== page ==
Last week, I wrote about 5 classic movies you can finally watch now that you have time with the new weirdness that is our lives under social distancing. And, you know, finally stop lying about it and pretending you’ve seen them. That list included Citizen Kane, Casablanca, Psycho, The Godfather and Apocalypse Now.

This week, I’m bringing you five more famous flicks that you probably haven’t seen – yet. Now that you have the time, here are the next handful of movies you should get to watching.

1. Singin’ in the Rain (1952)

I know, I know. You’re sitting on your couch right now, going, “It’s not like I have anything AGAINST musicals, I just don’t like them.” Clever excuse, my musically-disinclined friend, but it’s time to put your tap shoes on. Because I defy you to feel bad when you watch Singin’ in the Rain. You can’t. It’s impossible.

Ironically, the production was incredibly troubled and ran into challenges. For example, the day that Gene Kelly filmed the titular song, spinning his umbrella and splashing through the rain, he was horribly sick with a fever of 103 degrees; the water on his wool suit caused it to shrink and make it harder for him to dance. Most of the problems were due to lead Kelly’s tyrannical temper and perfectionist streak, however. He insisted co-star Donald O’Connor, then a 4-pack a day smoker, do so many takes of “Make ‘Em Laugh” that O’Conner ended up in the hospital for days after shooting it. As for costar Debbie Reynolds, a young actress who was trained in gymastics, not vigorous, complicated dancing, she burst so many blood vessels in her feet while shooting “Good Morning” that she had to be carried to her dressing room. In a famous Hollywood anecdote, legendary dancer Fred Astaire once found her crying under a piano in the studio next door and had to reassure her working with the taskmaster Kelly would all be worth it.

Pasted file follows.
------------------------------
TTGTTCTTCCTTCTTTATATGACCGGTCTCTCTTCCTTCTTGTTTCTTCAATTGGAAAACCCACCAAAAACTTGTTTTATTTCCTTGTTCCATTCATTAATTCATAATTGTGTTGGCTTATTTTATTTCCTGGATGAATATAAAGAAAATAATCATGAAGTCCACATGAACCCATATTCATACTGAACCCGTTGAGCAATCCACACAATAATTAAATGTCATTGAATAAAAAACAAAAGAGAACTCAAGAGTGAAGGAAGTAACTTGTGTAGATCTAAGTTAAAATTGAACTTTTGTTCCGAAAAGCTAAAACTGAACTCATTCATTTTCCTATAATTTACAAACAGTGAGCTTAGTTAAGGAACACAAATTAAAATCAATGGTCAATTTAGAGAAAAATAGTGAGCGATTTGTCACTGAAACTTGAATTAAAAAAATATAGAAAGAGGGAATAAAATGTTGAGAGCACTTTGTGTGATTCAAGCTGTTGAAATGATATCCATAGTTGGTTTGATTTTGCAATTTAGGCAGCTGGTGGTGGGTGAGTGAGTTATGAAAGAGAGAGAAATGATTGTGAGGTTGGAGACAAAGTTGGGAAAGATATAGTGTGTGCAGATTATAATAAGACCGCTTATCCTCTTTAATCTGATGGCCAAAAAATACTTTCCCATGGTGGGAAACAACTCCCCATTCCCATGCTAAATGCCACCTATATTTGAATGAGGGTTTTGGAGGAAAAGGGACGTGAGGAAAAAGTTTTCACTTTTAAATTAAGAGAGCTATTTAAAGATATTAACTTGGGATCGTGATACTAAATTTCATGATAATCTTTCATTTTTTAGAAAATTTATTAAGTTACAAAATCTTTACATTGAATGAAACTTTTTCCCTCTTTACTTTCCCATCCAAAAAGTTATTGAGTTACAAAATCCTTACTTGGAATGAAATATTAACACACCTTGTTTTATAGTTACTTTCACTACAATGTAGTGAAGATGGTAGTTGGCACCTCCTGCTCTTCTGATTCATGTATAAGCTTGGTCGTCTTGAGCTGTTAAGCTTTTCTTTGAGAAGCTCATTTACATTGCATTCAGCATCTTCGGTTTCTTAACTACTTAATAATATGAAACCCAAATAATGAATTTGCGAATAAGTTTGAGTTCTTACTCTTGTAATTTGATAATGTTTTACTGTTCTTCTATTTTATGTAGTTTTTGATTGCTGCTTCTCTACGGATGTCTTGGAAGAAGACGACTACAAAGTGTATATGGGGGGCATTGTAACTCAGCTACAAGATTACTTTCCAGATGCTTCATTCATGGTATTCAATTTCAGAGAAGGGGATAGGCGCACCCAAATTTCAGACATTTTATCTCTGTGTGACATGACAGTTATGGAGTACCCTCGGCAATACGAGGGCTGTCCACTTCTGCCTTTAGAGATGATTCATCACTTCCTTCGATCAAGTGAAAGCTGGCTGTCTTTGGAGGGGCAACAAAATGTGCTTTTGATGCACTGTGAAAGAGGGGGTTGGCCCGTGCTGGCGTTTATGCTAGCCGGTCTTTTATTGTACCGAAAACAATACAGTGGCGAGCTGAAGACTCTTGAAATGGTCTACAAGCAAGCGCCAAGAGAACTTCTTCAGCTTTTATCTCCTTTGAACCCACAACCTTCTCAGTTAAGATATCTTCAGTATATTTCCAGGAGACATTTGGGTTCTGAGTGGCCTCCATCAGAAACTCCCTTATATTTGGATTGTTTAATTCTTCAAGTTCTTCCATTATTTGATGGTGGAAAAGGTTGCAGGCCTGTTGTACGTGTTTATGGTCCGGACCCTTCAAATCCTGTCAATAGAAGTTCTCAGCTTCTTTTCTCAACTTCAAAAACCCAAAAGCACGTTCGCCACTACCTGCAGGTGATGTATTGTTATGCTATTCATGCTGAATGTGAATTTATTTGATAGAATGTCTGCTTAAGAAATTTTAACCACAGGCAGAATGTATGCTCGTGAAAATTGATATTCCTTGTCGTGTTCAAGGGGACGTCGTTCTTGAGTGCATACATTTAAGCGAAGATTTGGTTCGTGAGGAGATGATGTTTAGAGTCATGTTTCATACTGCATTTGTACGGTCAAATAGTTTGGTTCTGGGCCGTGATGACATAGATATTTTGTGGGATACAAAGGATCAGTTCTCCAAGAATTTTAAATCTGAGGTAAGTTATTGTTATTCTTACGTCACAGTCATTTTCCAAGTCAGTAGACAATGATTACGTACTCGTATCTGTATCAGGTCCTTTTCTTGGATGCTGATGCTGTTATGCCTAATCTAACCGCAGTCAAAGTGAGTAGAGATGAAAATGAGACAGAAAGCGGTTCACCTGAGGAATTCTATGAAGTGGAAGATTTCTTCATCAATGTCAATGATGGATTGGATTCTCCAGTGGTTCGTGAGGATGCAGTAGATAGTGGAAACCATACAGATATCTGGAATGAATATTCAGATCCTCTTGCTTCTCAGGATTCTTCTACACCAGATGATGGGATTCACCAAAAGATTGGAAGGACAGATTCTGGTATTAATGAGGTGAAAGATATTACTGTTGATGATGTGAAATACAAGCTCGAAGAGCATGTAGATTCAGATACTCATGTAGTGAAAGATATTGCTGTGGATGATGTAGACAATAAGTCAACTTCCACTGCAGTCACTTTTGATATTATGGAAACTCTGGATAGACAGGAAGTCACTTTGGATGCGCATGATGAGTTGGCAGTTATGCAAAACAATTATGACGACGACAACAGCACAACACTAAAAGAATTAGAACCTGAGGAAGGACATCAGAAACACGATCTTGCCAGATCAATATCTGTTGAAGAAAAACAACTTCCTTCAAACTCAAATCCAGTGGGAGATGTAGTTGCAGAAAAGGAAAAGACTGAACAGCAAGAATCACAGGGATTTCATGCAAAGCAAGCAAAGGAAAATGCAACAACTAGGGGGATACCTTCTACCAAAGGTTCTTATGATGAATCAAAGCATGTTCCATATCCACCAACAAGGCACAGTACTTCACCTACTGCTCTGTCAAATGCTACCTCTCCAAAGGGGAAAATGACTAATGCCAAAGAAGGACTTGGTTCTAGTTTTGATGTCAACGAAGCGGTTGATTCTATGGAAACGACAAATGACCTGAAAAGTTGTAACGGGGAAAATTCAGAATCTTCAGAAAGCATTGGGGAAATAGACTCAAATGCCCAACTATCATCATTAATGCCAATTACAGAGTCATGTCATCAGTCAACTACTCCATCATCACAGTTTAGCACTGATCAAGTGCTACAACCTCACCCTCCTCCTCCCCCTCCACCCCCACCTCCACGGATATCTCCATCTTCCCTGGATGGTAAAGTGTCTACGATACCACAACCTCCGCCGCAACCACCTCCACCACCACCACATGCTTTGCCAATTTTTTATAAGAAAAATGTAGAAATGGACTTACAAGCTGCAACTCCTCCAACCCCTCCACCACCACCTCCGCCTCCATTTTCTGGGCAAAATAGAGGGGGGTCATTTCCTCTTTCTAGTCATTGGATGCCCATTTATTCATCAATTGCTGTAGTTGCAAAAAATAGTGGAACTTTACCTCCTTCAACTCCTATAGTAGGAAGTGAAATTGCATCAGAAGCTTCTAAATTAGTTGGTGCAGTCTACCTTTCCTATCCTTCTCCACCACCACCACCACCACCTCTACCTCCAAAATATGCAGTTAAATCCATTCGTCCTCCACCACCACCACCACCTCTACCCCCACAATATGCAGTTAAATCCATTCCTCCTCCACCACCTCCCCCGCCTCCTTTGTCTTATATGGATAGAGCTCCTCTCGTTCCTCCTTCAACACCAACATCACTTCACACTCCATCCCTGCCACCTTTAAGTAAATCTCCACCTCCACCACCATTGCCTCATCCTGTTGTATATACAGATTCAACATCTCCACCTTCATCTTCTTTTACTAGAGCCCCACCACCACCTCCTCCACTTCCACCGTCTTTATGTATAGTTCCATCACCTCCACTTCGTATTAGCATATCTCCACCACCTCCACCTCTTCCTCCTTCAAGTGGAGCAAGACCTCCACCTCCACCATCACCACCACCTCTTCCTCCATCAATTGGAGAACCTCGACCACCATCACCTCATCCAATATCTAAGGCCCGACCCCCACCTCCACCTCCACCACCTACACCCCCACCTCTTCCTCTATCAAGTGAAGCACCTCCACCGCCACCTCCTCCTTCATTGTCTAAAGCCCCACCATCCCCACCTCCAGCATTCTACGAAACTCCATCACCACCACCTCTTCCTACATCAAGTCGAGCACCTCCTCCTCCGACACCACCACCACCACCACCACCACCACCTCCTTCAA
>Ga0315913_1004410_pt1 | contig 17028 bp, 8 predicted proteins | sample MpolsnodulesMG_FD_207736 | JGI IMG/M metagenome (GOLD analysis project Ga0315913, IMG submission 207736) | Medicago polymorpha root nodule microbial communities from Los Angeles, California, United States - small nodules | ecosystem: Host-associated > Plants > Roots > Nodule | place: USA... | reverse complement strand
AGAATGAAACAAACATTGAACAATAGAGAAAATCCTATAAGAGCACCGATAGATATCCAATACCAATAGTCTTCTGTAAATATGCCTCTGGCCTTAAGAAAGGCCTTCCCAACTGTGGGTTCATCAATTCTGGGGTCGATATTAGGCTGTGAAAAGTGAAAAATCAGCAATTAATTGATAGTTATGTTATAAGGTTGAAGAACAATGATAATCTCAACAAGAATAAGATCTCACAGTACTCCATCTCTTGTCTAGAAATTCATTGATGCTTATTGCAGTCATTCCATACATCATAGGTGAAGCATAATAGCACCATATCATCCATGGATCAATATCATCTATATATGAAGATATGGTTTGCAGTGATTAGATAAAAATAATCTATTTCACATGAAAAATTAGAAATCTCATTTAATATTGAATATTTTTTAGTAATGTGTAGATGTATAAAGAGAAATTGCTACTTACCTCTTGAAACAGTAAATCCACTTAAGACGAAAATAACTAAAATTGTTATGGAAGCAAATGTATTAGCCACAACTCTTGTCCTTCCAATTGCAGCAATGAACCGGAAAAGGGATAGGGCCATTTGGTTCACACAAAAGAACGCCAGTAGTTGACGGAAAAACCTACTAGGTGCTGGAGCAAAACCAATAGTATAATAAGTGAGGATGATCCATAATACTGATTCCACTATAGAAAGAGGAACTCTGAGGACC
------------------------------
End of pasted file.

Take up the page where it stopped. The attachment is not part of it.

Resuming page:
And worth it, it was. Singin’ in the Rain is regarded as perhaps the greatest movie musical ever made, and certainly the greatest musical to come out of the “Freed Unit” run by Arthur Freed at MGM. AFI ranks it #1 on its Greatest Movie Musicals list and #5 on its list of Greatest American Films. In 1989, the U.S. Library of Congress selected it for historical preservation in the National Film Registry. You might not be able to sing in the rain right now, but at least you can live vicariously through it.

2. Butch Cassidy and the Sundance Kid (1969)

Admit it. The minute you read the title of this movie, you went, “Oh, that’s the one with the guy who has the salad dressings and the guy who plays Alexander Pierce in the MCU.” If you did, have a seat on the couch. You put some RESPECT on their names. Robert Redford and Paul Newman weren’t two of the biggest heartthrobs and most respected actors of their generation for you to reduce them to “the salad dressing guy” and “the old Hydra guy.” Butch Cassidy and the Sundance Kid put both together for the first time ever – kind of like Brad Pitt and Leonardo DiCaprio teaming up for Once Upon a Time in Hollywood. It’s no mistake that Pitt has often been compared to Redford throughout his career – Redford basically invented the golden boy with swagger. And Paul Newman was an absolute superstar. A gifted actor who saw fame as a hassle, he became a director, philanthropist, activist and racecar driver. Together, the pair defined the concept of cool for their time.